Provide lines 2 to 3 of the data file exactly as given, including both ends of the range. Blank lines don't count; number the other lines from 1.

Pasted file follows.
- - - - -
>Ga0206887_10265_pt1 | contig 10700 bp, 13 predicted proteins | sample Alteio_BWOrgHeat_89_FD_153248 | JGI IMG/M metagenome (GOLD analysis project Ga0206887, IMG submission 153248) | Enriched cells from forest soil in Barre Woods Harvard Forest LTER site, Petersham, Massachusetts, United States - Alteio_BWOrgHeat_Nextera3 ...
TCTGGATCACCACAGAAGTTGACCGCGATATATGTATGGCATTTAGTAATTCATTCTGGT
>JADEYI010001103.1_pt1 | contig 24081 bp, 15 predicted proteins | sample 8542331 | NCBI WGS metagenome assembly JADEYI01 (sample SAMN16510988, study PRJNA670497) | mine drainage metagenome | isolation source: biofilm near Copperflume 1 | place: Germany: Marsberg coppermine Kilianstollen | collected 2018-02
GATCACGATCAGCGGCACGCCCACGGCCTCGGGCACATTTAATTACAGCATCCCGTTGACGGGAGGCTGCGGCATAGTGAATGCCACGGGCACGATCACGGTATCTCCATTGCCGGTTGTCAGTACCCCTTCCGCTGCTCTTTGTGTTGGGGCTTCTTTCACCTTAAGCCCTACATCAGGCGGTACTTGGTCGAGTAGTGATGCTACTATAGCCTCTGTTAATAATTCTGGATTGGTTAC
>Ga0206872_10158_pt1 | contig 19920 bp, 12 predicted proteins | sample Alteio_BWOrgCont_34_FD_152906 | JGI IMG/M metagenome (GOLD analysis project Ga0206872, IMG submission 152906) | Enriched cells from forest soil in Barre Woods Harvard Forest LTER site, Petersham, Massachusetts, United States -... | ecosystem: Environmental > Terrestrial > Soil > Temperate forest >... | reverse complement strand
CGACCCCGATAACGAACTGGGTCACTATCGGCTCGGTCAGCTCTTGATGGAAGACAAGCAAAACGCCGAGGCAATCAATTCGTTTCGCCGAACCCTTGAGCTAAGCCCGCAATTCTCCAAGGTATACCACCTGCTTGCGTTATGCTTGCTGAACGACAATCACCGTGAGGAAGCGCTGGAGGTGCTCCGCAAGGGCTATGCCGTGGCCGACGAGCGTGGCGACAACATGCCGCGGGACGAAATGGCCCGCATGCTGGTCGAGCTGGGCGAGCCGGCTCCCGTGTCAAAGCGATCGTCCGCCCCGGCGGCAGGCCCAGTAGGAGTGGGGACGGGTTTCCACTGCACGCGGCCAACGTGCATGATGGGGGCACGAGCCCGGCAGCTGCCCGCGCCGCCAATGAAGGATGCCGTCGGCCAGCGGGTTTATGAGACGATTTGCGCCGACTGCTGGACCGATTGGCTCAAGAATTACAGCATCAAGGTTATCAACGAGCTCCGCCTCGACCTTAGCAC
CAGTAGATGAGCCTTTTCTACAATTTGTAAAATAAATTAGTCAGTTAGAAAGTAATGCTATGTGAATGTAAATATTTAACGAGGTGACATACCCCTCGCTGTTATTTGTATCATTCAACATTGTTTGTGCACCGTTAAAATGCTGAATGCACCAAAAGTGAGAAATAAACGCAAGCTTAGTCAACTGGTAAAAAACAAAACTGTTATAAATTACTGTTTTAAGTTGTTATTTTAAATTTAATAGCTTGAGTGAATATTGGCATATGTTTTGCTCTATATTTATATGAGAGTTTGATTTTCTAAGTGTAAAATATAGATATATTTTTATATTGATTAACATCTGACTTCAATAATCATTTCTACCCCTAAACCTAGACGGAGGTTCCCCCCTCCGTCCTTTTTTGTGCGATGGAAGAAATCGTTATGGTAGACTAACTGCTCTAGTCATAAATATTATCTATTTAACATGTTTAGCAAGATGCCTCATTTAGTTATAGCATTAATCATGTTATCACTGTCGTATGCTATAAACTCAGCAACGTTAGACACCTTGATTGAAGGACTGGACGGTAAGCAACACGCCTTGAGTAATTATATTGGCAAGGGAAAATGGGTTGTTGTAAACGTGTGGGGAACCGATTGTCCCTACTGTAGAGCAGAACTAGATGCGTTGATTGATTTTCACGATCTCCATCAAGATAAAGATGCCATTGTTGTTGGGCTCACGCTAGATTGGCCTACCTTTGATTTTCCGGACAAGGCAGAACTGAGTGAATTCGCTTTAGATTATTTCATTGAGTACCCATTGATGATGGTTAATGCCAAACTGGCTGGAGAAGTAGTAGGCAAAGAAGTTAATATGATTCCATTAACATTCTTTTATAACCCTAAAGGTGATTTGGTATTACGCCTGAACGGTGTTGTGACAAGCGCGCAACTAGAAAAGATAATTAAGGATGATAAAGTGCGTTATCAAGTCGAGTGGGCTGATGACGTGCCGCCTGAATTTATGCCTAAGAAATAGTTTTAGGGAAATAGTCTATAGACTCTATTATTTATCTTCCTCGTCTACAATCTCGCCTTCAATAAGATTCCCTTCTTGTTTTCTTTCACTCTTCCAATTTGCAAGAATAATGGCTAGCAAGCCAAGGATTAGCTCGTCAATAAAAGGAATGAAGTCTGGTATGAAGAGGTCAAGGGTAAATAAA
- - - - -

TCTGGATCACCACAGAAGTTGACCGCGATATATGTATGGCATTTAGTAATTCATTCTGGT
>JADEYI010001103.1_pt1 | contig 24081 bp, 15 predicted proteins | sample 8542331 | NCBI WGS metagenome assembly JADEYI01 (sample SAMN16510988, study PRJNA670497) | mine drainage metagenome | isolation source: biofilm near Copperflume 1 | place: Germany: Marsberg coppermine Kilianstollen | collected 2018-02